farms angola which makes us think they probably had some some recollections of their own african roots but by seventeen hundred we're unclear what had become of them so we have to suspect that vague like many others have become victims of this terrible transformation that the legal system which was allowing them to owned a farm during the counter there daughter alanna do the normal things that were being done in this farming community and those rules have changed you know and they had been sucked into this morass of race slavery and and fear descendants would remain in that system over generations
the new colony sucks the beginning to leave so especially if it be at a time when it gets into you is the importation of slaves society talk about that the rise of his company the early english colonies that we're familiar with from grade school were founded in the beginning of the seventeenth century monthly at virginia colony the massachusetts bay colony and there was a very different atmosphere in the world from the atmosphere that was created in the second half of the seventeenth century when new colonies were
found south carolina for instance was founded in sixteen seventeen but this time the terrible transformation is beginning in south carolina feeds into it many of the people who were the three founders of south carolina including john locke incidentally who was involved in in the early designs for south carolina were also investors in the royal africa company here in the sixteen sixties and then in sixty seventy two you get the creation in england sanctioned by the king of the company that will trade specifically in africa for slaves to bring them to the new world and one that that builds in a certain incentive for many of the people founding south carolina are also invested in this company they're
going to have to draw on an african labor force many of the early colonists in south carolina migrate directly from barbados which is already and intensive sugar producing colony in the caribbean for the english so they bring with them their attitudes towards race slavery in the caribbean and so south carolina has the makings of a slavery colony at its earliest age and waited for jimmy did not but it still has no crop will they grow tobacco what will they grow and their crop that they fix on in south carolina is an african crop they begin to grow rice by seventeen hundred and rice becomes the staple crop and many of the africans who are brought to south carolina to grow rice have grown rise in their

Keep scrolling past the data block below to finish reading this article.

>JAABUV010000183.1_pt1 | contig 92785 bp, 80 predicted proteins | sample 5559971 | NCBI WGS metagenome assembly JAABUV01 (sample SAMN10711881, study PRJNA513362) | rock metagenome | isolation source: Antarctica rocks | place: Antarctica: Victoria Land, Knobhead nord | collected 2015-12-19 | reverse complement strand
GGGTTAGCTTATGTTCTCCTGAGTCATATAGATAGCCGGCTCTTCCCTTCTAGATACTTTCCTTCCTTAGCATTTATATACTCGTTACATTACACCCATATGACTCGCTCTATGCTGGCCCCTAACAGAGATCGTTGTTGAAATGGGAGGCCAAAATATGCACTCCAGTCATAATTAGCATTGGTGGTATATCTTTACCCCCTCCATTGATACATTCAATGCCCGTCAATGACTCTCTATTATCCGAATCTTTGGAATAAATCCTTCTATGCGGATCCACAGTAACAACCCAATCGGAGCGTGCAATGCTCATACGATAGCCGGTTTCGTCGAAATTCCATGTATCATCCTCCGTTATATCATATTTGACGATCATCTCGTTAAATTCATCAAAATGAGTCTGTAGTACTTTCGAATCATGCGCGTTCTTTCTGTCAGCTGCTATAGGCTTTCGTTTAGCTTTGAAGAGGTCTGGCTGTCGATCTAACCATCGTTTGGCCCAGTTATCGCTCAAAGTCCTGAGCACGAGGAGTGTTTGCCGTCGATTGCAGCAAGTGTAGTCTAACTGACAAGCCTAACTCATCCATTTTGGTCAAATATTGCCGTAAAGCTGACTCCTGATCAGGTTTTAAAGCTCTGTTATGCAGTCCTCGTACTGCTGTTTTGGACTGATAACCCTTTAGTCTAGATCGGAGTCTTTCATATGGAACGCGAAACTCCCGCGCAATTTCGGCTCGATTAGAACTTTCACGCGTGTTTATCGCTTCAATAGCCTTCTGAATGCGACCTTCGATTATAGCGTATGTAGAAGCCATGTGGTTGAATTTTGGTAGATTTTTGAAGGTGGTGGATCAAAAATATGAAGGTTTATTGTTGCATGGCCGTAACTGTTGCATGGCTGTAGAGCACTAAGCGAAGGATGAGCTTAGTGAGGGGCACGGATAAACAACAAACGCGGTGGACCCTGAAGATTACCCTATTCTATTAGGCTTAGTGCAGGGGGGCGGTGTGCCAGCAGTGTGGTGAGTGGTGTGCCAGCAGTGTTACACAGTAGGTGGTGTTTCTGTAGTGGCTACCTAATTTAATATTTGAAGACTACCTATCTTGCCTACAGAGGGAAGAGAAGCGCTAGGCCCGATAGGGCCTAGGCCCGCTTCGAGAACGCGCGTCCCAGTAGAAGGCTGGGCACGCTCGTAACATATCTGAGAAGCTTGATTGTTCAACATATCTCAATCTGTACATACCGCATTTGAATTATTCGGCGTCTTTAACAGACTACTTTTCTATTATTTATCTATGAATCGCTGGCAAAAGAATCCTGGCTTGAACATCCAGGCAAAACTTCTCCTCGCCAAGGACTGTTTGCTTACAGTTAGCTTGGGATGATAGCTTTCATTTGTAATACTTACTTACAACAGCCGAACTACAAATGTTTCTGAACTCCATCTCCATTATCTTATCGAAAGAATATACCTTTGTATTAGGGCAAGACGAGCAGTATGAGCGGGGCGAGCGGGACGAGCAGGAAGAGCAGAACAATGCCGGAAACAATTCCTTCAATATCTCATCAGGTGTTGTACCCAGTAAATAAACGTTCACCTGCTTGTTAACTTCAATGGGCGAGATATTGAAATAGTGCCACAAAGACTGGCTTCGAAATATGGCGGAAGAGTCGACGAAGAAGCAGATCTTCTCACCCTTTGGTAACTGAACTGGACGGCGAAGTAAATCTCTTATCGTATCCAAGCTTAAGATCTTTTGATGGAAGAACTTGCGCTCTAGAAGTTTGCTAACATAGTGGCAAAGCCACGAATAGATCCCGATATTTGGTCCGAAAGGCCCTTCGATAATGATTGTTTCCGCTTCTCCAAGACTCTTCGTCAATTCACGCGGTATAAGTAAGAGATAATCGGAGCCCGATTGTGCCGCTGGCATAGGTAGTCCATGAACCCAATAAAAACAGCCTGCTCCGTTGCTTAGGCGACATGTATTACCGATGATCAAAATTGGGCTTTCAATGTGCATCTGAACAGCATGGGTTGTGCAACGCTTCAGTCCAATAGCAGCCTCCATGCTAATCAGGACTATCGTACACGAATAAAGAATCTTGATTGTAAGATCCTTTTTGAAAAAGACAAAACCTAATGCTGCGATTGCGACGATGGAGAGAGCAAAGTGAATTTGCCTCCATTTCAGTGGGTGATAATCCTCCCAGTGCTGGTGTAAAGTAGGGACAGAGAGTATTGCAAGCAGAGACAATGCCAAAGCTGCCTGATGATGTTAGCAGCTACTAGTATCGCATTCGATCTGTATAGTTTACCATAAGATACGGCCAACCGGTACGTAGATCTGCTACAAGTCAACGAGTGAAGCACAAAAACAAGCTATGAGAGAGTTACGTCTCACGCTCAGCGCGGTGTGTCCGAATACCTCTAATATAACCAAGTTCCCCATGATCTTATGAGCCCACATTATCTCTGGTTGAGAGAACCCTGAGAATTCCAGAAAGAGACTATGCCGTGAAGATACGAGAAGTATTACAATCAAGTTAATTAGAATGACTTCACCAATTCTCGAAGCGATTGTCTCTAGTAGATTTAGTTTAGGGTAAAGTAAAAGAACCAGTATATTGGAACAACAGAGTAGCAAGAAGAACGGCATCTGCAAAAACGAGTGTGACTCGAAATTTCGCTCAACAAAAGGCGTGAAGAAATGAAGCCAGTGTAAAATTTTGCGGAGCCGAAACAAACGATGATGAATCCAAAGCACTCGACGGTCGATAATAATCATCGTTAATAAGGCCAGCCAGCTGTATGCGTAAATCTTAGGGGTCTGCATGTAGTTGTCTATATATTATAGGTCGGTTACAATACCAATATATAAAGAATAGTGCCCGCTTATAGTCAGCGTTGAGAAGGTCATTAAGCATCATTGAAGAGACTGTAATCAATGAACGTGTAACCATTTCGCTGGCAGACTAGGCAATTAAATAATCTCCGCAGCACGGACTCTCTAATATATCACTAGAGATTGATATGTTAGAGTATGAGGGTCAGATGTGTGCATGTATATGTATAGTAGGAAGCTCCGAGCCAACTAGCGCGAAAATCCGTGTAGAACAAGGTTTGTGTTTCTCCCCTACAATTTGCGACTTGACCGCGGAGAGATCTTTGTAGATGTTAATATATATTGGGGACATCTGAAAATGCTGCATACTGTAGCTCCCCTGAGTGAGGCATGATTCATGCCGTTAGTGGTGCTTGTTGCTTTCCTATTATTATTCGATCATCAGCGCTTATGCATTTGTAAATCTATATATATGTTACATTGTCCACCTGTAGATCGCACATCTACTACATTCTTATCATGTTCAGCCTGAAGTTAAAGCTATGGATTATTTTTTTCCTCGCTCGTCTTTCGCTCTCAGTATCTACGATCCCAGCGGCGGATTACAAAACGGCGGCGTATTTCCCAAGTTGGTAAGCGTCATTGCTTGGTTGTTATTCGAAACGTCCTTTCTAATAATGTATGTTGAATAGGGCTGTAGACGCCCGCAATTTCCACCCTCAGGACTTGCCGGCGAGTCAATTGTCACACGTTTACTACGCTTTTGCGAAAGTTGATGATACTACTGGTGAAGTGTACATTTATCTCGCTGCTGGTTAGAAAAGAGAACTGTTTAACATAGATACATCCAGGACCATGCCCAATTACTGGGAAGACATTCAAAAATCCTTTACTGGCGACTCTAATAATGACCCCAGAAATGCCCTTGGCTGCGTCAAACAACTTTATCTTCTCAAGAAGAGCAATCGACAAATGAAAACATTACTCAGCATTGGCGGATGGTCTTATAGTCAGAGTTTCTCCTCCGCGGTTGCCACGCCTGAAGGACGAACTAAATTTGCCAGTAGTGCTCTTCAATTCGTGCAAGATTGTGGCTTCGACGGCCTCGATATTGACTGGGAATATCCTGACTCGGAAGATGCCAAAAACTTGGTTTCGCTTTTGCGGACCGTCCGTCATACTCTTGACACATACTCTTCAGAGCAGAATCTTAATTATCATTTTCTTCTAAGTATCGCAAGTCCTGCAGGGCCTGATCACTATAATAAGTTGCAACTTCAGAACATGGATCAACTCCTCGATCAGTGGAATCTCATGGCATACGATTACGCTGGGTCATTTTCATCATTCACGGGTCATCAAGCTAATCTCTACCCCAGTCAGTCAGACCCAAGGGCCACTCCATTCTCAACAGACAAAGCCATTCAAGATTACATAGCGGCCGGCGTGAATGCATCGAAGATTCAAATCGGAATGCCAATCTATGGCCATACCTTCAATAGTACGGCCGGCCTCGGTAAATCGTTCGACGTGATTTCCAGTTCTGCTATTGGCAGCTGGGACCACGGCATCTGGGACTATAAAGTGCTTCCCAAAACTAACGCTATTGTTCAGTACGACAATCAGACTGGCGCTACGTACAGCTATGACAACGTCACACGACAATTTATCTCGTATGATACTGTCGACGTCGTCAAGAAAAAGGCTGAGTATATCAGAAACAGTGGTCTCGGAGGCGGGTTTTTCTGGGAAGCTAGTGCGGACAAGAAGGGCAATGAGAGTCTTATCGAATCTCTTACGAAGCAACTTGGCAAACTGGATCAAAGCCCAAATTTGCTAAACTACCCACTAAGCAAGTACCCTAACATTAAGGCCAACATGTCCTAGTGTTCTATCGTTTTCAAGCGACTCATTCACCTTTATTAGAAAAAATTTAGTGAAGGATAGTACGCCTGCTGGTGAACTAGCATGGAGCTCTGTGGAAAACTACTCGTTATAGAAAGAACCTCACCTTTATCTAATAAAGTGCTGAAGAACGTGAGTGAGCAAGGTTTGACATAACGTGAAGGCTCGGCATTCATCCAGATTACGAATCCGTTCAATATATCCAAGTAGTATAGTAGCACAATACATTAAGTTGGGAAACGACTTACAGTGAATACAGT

own countries this is a crop they understand better than the europeans englishman did not grow rice and so it was it was africans who had the understanding and that understanding his co opted if you will take it away from them then used to the to the prophet of these white planters snyder easily become of the people on board that boat and golden who'd pinned it been in the rescue as a consequence when they interviewed these people but it still is just the middle east this is big
you are one of the things that is striking about south carolina if you could they are today is that it's really very close to the caribbean geographically end and also closed africa people coming from the west coast of africa were in a more familiar climate and environment than the europeans coming to south carolina so it meant that that played out in a lot of ways maybe the africans were familiar with alligators for instance in ways that the europeans were afraid of them were the africans were familiar with palmetto trees making caskets out of palm leaves some of your